Death of a songman

Richard Lutz offers background on the life of Glen Campbell who died this week, aged 81.

In the winter of ’64/65, rising stars of rock the Beach Boys toured the States. But their singer/composer Brian Wilson was not well, mentally or physically.

They badly needed a replacement. The substitute they picked was studio session man Glen Campbell. From December 1964 to March 1965, this Arkansas musician, this self taught country guitarist and yet to be famous singer, played bass and sang falsetto backup for America’s most popular band as they belted out Californian surf music.

The Beach Boys certainly rated Campbell, who died this week from the effects of Alzheimer’s Disease. They rated him so much he also was part of the group’s studio masterpiece, Pet Sounds.

But Campbell later hit his mark with plaintive renditions of others’ songs: classics such as By the Time I Get to Phoenix, Gentle on My Mind and, his best, Wichita Linesman.

I saw Campbell live six years ago. Alzheimer’s was hitting hard. He was struggling from the effects of the disease that killed him. Yet his buoyant nature kept him going with three of his grown children onstage to help him out – along with a pair of autocues.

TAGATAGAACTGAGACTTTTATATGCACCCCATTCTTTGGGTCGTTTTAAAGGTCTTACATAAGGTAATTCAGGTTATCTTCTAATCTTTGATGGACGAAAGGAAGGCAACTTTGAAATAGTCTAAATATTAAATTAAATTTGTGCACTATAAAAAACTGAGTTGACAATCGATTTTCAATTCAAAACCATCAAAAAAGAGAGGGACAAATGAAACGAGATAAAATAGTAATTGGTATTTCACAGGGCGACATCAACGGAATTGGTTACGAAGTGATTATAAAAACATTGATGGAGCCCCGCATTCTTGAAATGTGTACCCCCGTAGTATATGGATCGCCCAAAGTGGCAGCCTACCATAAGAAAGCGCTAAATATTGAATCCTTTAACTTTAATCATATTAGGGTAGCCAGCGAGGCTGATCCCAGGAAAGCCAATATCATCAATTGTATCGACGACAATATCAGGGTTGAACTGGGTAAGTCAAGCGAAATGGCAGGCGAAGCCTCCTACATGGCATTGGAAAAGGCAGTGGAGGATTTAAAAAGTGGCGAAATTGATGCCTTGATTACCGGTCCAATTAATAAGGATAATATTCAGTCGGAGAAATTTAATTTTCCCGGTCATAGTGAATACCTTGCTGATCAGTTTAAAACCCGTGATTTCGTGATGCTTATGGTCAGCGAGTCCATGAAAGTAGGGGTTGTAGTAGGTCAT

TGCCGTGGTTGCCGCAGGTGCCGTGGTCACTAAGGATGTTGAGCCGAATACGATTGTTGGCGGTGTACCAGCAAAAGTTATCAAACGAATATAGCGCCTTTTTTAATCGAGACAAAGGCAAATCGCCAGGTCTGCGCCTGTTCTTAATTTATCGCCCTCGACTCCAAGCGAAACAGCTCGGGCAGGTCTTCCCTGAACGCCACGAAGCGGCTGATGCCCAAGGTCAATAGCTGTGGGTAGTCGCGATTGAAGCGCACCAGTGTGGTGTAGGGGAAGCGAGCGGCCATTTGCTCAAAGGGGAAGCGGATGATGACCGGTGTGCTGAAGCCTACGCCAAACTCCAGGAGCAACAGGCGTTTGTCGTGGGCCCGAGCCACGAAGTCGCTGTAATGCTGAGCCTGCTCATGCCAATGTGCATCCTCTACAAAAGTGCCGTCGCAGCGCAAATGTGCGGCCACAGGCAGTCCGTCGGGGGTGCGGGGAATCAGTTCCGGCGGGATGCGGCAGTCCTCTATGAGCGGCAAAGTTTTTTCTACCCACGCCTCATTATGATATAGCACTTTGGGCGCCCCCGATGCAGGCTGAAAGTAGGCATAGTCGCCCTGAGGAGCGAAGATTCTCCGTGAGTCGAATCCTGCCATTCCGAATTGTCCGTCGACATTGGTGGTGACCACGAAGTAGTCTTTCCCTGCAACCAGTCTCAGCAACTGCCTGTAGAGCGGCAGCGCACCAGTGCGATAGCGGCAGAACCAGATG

Remarkably, though he might forget who he was performing with or what city he was singing in, he was bang-on when it came to the lyrics of his wistful songs or the classy guitar work that made him part of the legendary Wrecking Crew that backed stars such as Frank Sinatra, Bobby Darin and Nat King Cole.

His country voice, along with Willy Nelson and Bob Wills, is singularly memorable.  He tried his hand at movies (True Grit) and numerous TV shows.

But it was Campbell’s vocal clarity that will always stand out – a voice that Dolly Parton called one of the best she’d ever heard come out of America.